1. Píccolo at Artscape!

    It is described as “America’s Largest Free Arts Festival! And just mere weeks ago Píccolo was a part of it in Baltimore city!
    We were inside the Maryland Institute College of Art’s Brown Center as part of an art market there with MICA faculty and staff. (which was awesome because it was crazy hot outside. And when it was not hot outside it was pouring torrential, terrifying rain. So we were feeling pretty lucky!)
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     We had a table right near the front entrance, and on that table were petite prints from our Kickstarter campaign, as well as our newest 'To Market' tote bags.

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    Thanks so much to everyone who came up to us to say hello, bask in the glorious a/c of the building, look at our wares, and even buy something! It was a whirlwind 3 days, but it was totally amazing!

    All of our products can be found online at our new shop!

     

  2. Píccolo Field Trip Chapter 9: Studio Visit with Nick Iluzada

    Our wonderful visit to Brooklyn was winding down, but we still had one more illustrator we wanted to meet. We were pretty stoked to visit Nick Iluzada and see his studio in the famed Pencil Factory. (Lots of great illustrators have studio spaces there!)

    Nick has been at the Pencil Factory for 1.5 years now. We talked about his love of zines and independent small presses.

    He co-runs a neat collective called Slow Youth. His work is bold, playful, and colorful.

    His definition of illustration is straightforward: Drawing pictures for money. He does not think the industry has really changed that much. It is mulch-faceted and linked with the design world.

    (the photocopier, where the zine magic happens!)

    This was a great way to end our trip! Check out Nick’s work here: http://nickiluzada.com/
     

  3. Píccolo Field Trip Chapter 8: Craft Night with Jordan Sondler

    Jordan is a talented illustrator pal of our who recently relocated from Baltimore to Brooklyn. We joined her for a fun evening of chatting/crafting painting planter pots. 

    We used plain acrylic paint and got the pots from Ikea.
    We loved Jordan’s sketches for a plant pattern!

    Totally fun and easy to do! And it makes for a stylish upgrade for your plants! Lisa painted rabbits (typical) & Sara painted modern stripes. Here are the final results!
    See Jordan’s awesome work here: http://www.jordansondler.com
     

  4. Píccolo Field Trip Chapter 7: Meeting the lovely Jen Mussari

    Jen Mussari is a hand letterer/illustrator/designer/amazing lady who invited us to see her space at Studiomates in Brooklyn.

    Studiomates houses many amazing creative people including the offices for Tattly (rad temporary tattoos!) We got to poke around and talk to Jen about life, the universe, and everything!

    Jen is a MICA grad who studied general fine art for the first 3.5 years of her college education before having an epiphany to switch to the illustration side. She was always interested in typography and drawing type. She thinks of it as basically drawing and rendering lettering which she does the old fashioned way, by hand! She says lettering is addictive for her, and commented on the battle between craving perfection in her work, but still wanting to maintain the natural looseness of her hand.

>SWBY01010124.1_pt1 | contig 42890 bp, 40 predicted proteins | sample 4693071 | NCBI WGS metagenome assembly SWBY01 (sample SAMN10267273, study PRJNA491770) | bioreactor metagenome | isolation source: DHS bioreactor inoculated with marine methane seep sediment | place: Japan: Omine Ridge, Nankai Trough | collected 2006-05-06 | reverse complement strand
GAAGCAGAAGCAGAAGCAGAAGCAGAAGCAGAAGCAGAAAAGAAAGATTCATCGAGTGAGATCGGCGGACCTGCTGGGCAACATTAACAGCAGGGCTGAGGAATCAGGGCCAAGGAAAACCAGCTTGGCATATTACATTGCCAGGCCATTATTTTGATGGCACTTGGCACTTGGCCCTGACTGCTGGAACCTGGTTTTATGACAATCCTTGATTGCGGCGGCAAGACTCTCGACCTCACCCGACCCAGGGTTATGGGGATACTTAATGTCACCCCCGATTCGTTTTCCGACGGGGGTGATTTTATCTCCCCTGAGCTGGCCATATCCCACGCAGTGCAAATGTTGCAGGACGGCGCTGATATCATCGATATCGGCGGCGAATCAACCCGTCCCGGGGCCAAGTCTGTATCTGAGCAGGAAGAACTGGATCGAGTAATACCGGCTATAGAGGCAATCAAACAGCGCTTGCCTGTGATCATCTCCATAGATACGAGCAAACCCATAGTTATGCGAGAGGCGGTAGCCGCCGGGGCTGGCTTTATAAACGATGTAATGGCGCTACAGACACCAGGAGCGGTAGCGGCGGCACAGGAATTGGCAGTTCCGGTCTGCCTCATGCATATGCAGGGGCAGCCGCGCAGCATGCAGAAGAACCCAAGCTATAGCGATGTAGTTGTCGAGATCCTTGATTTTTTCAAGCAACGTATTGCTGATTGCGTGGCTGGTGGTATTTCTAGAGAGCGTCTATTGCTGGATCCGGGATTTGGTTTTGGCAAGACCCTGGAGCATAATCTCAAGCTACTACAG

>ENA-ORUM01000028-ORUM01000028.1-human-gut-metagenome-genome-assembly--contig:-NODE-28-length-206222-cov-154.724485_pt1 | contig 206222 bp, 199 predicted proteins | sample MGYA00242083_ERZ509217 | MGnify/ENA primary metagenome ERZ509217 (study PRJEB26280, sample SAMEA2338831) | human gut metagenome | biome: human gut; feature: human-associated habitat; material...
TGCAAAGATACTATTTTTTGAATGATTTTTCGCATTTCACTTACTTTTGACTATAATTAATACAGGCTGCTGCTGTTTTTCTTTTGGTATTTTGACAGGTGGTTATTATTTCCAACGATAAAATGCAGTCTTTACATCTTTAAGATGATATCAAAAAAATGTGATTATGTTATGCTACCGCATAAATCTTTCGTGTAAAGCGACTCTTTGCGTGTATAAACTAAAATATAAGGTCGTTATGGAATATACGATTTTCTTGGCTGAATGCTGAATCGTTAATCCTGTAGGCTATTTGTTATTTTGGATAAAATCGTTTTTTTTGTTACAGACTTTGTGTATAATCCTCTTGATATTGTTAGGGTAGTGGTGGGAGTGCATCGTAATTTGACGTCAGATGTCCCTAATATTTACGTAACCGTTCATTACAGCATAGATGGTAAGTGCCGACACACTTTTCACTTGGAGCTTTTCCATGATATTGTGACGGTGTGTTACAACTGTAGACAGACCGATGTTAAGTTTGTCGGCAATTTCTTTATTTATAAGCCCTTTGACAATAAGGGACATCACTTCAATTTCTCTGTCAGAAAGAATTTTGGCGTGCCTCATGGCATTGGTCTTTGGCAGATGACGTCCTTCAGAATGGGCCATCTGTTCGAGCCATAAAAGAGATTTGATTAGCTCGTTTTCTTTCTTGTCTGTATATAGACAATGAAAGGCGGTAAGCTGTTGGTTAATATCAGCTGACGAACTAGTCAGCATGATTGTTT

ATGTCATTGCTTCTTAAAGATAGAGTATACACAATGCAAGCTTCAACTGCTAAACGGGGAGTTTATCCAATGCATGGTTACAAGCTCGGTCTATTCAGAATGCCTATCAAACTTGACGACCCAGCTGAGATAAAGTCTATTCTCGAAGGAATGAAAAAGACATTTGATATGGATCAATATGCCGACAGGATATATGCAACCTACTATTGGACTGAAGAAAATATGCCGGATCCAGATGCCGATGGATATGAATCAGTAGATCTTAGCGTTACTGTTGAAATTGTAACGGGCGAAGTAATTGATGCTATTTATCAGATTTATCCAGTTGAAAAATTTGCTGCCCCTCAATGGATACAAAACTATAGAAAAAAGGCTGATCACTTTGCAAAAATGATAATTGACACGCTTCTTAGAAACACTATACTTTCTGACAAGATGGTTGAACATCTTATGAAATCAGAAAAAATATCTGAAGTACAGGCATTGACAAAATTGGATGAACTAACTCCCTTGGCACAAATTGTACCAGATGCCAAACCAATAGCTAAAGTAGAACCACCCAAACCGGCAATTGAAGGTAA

Jen’s best advice for budding creatives is to build a strong online presence. “Make the right piece and have it seen by the right person.” She thinks it is difficult to define illustration right now.

    Jen introduces herself as an illustrator but she does a million things! She explains that illustration needs to solve a problem and communicate personality for a client. Illustration is free in that it is not chained to a medium. She thinks it hasn’t really changed that much. 

    This is the view out her window! Jen Mussari’s dream project is to design the flag for a small nation. We thought that was a stellar answer! See more of Jen Mussari’s work here: http://jenmussari.com
     

  5. Píccolo Field Trip Chapter 6: Sam Kalda Visit

    Sam Kalda is currently working on his MFA in Illustration from the Fashion Institute of Technology and he very graciously welcomed us into his apartment and studio space.
    He explained that he is a big fan of Art History and often tries to pick a historical look for his pieces. He does a fair amount of research before getting into an illustration. Sam’s process is to work tonally and add color only at the end.

    We LOVED his project, “Splendid Objects,” that he started as an assignment around the theme of “collections.” He even showed us some of the real items his illustrations were based on! He was kind enough to give us a copy of the accordion book he made (which we cherish!) Sam is interested in creating playful picture books for adults.